(About a 5 minute read)
In light of recent fossil discoveries in Morocco. it now seems true that our noble and esteemed species of fur-challenged, poo-flinging super-apes is at least 300,000 years old.
By most scientific accounts, we spent almost all of that vast time evolving to live in small, remarkably egalitarian, social groups of typically about 200 or so individuals.
Not only is the evidence conclusive that our own species was always a social animal living in groups, but it is nearly just as conclusive that the parents of our species, and their parents, and their parents — and so forth — were all social species going back for up to 20 million years.
All of which almost necessarily means that we have spent “considerable” time evolving, adapting, to cooperate with, and even to depend on each other, for our survival.
But it goes even further than that. Much further.
Not only are we a social animal, but it appears we are also a fiercely egalitarian social animal. Yet if we were a fiercely egalitarian animal, then why were we so egalitarian?
Apparently, our ancestors were ever alert to someone among them rising up to a position that he could threaten the freedoms of the others. In other words, we were egalitarian in order to keep ourselves from being dominated by someone or some group. As the cultural anthropologist, Christopher Boehm explained it:
My argument also followed [Richard] Lee’s insights, but in an evolutionary direction. The premise was that humans are innately disposed to form social dominance hierarchies similar to those of the African great apes, but that prehistoric hunter-gatherers, acting as moral communities, were largely able to neutralize such tendencies–just as extant hunter-gatherers do.
The ethnographic basis for that hypothesis was that present-day foragers apply techniques of social control in suppressing both dominant leadership and undue competitiveness. . . In 1993, I published the principal results of my continuing survey of forager and tribal egalitarians. With respect to both the hunter-gathers and the tribesmen in my sample, the hypothesis was straightforward: such people are guided by a love of personal freedom.
For that reason they manage to make egalitarianism happen, and do so in spite of human competitiveness–and in spite of innate human tendencies to dominance and submission that easily lead to the formation of social dominance hierarchies.
So the ultimate reason we do not see pronounced hierarchies among the people living in hunter/gatherer bands is because those people cherish their freedom — perhaps even to an extent we ourselves do not.
For all that can be said in support of the notion that we are an inherently social species it is absolutely crucial here to recognize that we are also — at the same time — an inherently individualist species! As Einstein once put it:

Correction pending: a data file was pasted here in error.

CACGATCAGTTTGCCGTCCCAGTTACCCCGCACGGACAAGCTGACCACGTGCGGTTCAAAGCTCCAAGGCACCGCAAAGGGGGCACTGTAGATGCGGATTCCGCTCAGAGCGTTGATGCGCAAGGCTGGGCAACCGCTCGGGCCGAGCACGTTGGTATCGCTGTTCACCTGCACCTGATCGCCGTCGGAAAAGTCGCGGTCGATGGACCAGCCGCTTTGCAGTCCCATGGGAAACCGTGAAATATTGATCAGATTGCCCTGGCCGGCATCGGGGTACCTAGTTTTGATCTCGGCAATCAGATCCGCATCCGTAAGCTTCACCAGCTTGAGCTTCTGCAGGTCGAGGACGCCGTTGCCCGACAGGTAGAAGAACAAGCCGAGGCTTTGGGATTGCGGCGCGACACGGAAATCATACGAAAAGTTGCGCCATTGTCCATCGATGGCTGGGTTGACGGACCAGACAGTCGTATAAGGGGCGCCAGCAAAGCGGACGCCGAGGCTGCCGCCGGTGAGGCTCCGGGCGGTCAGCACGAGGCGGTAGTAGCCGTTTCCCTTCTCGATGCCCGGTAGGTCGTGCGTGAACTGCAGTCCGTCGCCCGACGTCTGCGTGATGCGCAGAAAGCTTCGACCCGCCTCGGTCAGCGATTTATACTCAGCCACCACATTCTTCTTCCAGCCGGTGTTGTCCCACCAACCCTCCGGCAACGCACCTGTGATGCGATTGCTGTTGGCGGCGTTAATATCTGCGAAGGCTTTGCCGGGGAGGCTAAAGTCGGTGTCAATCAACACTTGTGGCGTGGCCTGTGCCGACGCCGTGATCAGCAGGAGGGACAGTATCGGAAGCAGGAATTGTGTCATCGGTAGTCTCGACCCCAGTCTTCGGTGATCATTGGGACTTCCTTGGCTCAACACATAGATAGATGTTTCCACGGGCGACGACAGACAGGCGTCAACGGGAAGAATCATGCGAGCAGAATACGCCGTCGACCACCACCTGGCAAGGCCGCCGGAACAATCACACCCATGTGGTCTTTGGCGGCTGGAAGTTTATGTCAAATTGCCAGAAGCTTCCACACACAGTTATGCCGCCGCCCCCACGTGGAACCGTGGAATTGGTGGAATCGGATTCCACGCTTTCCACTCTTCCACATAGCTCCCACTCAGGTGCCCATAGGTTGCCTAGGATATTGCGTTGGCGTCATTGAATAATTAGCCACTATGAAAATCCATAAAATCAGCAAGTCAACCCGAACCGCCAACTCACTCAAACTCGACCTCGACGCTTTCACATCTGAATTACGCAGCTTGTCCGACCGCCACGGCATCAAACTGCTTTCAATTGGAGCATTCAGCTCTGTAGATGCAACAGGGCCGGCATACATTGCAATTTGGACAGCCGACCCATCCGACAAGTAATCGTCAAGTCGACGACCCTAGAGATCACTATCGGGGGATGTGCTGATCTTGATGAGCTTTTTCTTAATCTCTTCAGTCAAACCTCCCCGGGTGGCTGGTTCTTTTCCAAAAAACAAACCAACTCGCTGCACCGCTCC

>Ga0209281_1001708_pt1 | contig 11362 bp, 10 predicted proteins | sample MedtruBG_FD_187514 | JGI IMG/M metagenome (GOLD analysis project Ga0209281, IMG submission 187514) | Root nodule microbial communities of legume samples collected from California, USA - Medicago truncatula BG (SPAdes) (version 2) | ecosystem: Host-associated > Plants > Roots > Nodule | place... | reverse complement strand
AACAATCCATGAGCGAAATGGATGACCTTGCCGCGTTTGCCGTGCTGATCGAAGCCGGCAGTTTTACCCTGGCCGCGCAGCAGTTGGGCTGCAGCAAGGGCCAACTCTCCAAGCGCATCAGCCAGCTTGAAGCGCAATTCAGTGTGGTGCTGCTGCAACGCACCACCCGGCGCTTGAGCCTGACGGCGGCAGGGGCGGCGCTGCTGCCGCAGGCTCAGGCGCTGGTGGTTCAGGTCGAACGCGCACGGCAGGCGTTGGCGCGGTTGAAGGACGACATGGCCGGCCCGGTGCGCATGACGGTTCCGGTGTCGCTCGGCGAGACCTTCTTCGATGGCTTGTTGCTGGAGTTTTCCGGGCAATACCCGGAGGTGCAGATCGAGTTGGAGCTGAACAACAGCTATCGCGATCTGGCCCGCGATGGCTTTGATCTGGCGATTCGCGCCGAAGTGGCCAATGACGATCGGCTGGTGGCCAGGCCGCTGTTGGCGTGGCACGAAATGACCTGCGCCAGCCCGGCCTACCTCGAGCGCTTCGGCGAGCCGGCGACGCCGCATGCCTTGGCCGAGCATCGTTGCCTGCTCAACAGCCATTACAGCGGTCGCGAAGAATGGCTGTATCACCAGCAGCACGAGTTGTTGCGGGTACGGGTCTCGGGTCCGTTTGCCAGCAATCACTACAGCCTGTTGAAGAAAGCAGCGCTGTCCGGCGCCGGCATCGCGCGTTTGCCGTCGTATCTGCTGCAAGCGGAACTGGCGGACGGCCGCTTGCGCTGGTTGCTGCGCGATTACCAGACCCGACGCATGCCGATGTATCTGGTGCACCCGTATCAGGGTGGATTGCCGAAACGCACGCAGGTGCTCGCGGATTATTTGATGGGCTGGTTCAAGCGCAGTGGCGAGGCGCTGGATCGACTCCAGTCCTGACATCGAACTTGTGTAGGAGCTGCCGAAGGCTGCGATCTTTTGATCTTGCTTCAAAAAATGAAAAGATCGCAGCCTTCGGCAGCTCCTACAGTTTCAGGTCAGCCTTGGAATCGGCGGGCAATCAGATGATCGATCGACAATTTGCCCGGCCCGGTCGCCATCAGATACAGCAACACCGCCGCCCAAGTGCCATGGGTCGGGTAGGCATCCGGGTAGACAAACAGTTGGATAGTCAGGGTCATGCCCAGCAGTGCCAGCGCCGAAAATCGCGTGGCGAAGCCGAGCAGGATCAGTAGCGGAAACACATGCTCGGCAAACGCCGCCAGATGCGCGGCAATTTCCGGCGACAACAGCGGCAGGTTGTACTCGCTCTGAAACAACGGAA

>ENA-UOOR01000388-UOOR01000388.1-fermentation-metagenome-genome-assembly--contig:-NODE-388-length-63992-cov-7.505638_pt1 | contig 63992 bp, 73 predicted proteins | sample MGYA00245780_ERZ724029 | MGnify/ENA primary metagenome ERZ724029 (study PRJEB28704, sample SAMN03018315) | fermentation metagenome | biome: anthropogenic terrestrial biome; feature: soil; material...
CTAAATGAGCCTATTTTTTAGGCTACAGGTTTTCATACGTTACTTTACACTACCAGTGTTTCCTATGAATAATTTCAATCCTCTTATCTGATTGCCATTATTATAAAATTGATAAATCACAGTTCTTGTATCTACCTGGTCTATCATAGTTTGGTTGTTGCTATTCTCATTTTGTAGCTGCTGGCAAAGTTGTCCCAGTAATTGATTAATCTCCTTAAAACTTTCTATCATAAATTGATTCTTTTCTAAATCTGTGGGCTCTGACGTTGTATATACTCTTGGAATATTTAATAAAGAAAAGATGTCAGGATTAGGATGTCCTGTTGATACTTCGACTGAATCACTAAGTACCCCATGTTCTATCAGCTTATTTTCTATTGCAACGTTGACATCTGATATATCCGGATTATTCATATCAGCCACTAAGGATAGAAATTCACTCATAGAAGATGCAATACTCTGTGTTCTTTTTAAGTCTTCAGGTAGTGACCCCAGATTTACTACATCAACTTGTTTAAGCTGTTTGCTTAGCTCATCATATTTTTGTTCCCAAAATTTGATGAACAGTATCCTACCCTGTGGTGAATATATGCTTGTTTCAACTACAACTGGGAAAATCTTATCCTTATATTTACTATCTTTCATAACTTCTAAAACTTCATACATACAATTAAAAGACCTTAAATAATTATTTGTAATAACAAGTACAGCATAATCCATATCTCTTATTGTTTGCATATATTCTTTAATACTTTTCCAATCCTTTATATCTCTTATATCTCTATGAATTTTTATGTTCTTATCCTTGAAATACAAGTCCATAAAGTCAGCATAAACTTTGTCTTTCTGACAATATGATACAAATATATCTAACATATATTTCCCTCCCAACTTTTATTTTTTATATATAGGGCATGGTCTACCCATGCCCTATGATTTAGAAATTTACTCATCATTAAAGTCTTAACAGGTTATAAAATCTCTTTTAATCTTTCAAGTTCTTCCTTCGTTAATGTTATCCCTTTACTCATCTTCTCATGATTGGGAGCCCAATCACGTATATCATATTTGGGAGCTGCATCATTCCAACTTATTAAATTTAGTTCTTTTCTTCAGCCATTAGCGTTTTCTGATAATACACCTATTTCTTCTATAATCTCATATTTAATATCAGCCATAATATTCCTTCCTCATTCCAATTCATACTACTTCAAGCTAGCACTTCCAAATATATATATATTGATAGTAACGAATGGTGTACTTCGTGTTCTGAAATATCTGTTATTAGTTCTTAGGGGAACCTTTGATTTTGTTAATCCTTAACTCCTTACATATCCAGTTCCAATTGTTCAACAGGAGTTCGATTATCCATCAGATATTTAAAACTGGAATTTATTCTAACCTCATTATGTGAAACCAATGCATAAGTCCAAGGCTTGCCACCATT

Man is, at one and the same time, a solitary being and a social being. As a solitary being, he attempts to protect his own existence and that of those who are closest to him, to satisfy his personal desires, and to develop his innate abilities. As a social being, he seeks to gain the recognition and affection of his fellow human beings, to share in their pleasures, to comfort them in their sorrows, and to improve their conditions of life.
Now something quite strange began happening about 5,500 years ago — and first on the sweltering plains of Sumer. We started to organize ourselves into complex societies with largely hereditary hierarchies. Things we now call, “civilizations”.
Gawds! That was such a mistake in so very many ways! Ways too many to get into here, except for one, an extraordinarily significant one: We traded freedom and egalitarianism in order to have social, political, and economic classes. In the most basic sense, just two classes: Elites and commoners, rulers and ruled, rich and poor.
Ever since, our noble and esteemed species of super-adept spear-chuckers has been embroiled in nearly constant — although often purposely obscured and hidden — “war” between the two classes.
It runs through all of civilized history — through every civilization — like a powerful, mostly subterranean river that so many of us do not know is there until one day it boils up in violent rebellions, great revolutions, causing even the most blind to gain the sight to see it.
Typically, the elites have on their side wealth, power, authority, armies, governments, and so forth. The commoners, on the other hand, have the masses, the great majority of people.
But the odds are always stacked in favor of the elites for they also typically have the two greatest advantages of all: Clear insight into what’s going on, combined with the means to obscure and hide those realities from most of us largely via “smoke and mirrors”.
For instance, it still comes as news to many of us when we read Warren Buffett’s statement, “There’s class warfare, all right, but it’s my class, the rich class, that’s making war, and we’re winning.”
In America, the elites are split into two parties, and there can be relatively minor, but still important ways in which one party or the other favors policies that benefit non-elites. Yet, that should not be allowed to obscure the fact that the most basic of social, political, and economic divisions is that between elites and non-elites, rather than between elites and other elites.
It’s my contention that if you do not understand how the conflict between elites and non-elites has unfolded over the past 5,500 years, you do not understand history. And if you do not understand history, you do not understand current events.
Comments? Questions? Derisive snorts? Cute pics of your children or grandchildren? Touching memories of the very first time you stuck a snowball down the back of my shirt?
How did society get divided into elites and non-elites? Here’s one possible answer.